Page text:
Volume 2   Number 1      Fall 2007

Autism as a Downstream Effect of Primary Difficulties in Intersubjectivity Interacting with Abnormal Development of Brain Connectivity
Filippo Muratori
Sandra Maestro
Scientific Institute Stella Maris, University of Pisa, Italy
pp. 93-118   (pdf)
ABSTRACT. Autism is a ‘spectrum’ of conditions all of which disturb the development of interpersonal sympathy. We suggest that differences in behavior, emotion or brain functions are downstream effects of impairments in primary or secondary intersubjectivity. Several research projects have shown that the lack of intersubjective behaviors is the best way to discriminate children with autism from those with typical development during the first year of life. According to new findings on biological maturation of the brain after birth, it is supposed that these difficulties do not allow the neurological experience-dependent system to develop in autism. In this paper we consider early dyadic interactions observed in the home movies of children later diagnosed with autism, of sequential maternal approach and infant’s responses to these approaches. We hypothesize that children with autism show fewer contingent responses to their mothers than non-autistic children, and that episodes of contingency are a function of the type of approach used by the caregiver. It is supposed that more contingent behaviors happen when the caregiver approach is high in intensity and rich in non-verbal behaviors, as motherese. Motherese is supposed to play an important role in creating interactive sequences which are the expression of new cortical and sub-cortical networks in brain development. When these linkages are not properly formed early in life, a variety of downstream effects may occur.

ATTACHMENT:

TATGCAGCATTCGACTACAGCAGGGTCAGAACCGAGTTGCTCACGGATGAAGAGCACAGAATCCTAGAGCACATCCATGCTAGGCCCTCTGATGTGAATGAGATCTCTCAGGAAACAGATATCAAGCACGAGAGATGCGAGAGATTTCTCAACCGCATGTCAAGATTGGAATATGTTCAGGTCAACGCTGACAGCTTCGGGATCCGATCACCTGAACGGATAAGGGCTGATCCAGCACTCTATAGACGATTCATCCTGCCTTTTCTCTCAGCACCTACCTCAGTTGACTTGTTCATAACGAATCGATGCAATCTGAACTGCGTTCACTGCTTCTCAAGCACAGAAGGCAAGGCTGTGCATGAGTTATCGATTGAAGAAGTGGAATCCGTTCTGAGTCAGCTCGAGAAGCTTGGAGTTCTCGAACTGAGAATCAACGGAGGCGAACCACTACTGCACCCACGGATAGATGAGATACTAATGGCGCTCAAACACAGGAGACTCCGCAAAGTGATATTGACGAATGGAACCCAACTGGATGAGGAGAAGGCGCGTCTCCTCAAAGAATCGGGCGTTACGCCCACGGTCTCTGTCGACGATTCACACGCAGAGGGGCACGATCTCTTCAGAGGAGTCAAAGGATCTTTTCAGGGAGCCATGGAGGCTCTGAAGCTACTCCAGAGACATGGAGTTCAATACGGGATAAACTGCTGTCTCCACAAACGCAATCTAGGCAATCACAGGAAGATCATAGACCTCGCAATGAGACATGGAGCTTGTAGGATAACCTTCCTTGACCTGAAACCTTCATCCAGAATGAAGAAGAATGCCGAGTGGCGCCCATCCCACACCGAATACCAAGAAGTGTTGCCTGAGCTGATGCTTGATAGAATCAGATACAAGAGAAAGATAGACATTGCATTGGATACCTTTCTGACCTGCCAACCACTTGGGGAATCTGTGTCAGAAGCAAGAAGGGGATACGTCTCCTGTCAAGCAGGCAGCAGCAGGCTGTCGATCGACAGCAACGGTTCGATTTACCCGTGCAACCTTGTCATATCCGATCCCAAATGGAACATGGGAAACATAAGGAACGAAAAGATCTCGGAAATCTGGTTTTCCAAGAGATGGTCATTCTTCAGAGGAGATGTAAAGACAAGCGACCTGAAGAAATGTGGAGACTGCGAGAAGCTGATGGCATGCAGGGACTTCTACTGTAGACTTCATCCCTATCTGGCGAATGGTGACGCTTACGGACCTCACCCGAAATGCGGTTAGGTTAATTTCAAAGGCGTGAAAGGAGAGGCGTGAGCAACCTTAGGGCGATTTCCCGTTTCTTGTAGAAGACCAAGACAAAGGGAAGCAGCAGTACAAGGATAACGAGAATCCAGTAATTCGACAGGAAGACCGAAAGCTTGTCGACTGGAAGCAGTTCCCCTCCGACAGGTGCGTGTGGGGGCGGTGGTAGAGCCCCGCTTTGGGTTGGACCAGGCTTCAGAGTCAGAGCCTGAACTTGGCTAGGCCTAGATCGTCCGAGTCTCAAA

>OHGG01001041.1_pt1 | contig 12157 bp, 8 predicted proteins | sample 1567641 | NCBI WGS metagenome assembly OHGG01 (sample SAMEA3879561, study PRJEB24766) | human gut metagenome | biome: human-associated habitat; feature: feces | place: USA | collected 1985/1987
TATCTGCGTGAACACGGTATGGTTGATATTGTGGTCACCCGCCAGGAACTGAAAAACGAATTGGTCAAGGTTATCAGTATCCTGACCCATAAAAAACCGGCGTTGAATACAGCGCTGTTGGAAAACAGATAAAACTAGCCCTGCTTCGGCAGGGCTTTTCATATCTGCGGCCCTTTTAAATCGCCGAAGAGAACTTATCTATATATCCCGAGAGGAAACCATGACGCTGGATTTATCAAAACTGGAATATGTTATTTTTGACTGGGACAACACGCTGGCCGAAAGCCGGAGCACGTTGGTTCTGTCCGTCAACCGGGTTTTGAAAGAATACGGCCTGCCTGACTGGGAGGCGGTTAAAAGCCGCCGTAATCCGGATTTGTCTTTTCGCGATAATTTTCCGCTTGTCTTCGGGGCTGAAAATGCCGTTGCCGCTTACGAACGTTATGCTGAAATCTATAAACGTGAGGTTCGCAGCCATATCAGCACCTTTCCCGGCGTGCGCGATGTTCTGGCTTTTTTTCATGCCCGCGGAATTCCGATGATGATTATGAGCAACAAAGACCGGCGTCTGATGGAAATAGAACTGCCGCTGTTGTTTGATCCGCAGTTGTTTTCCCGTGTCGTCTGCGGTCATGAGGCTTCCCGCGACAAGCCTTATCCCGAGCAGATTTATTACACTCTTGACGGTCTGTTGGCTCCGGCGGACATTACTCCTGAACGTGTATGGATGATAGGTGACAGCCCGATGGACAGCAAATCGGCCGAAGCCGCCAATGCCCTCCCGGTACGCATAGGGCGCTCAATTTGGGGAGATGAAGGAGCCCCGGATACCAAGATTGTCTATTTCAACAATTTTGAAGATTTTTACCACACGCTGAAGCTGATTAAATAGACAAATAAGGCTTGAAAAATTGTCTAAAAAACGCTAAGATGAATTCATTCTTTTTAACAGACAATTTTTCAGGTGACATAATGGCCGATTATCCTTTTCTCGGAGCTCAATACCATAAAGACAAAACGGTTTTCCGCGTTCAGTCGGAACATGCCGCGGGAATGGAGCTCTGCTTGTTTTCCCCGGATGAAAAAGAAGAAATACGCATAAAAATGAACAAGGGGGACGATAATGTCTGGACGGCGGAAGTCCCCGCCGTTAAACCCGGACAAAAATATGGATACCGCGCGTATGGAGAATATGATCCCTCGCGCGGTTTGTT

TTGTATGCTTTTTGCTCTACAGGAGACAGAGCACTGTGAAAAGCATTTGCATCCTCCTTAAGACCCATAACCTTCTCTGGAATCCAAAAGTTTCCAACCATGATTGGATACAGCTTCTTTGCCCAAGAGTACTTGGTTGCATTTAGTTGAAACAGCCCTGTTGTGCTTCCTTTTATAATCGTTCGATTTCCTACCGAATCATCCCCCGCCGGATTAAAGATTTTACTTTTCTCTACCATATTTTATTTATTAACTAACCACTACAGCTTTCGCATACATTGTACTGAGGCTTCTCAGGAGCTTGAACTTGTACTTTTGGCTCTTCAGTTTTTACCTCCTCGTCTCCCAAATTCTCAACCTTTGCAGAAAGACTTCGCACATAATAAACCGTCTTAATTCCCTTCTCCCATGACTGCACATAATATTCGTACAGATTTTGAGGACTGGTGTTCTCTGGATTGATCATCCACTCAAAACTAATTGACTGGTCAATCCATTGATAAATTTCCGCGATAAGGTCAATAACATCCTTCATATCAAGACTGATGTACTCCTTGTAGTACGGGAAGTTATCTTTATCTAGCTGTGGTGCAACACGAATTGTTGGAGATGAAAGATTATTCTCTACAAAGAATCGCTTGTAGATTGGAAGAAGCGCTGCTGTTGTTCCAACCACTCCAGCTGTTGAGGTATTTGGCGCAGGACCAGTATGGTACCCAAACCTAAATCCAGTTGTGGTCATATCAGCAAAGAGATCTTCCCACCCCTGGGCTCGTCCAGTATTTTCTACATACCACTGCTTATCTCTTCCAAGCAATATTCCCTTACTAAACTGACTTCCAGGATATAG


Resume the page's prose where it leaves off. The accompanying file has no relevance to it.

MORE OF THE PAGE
Keywords: autism, intersubjectivity, motherese, contingency, mirror neurons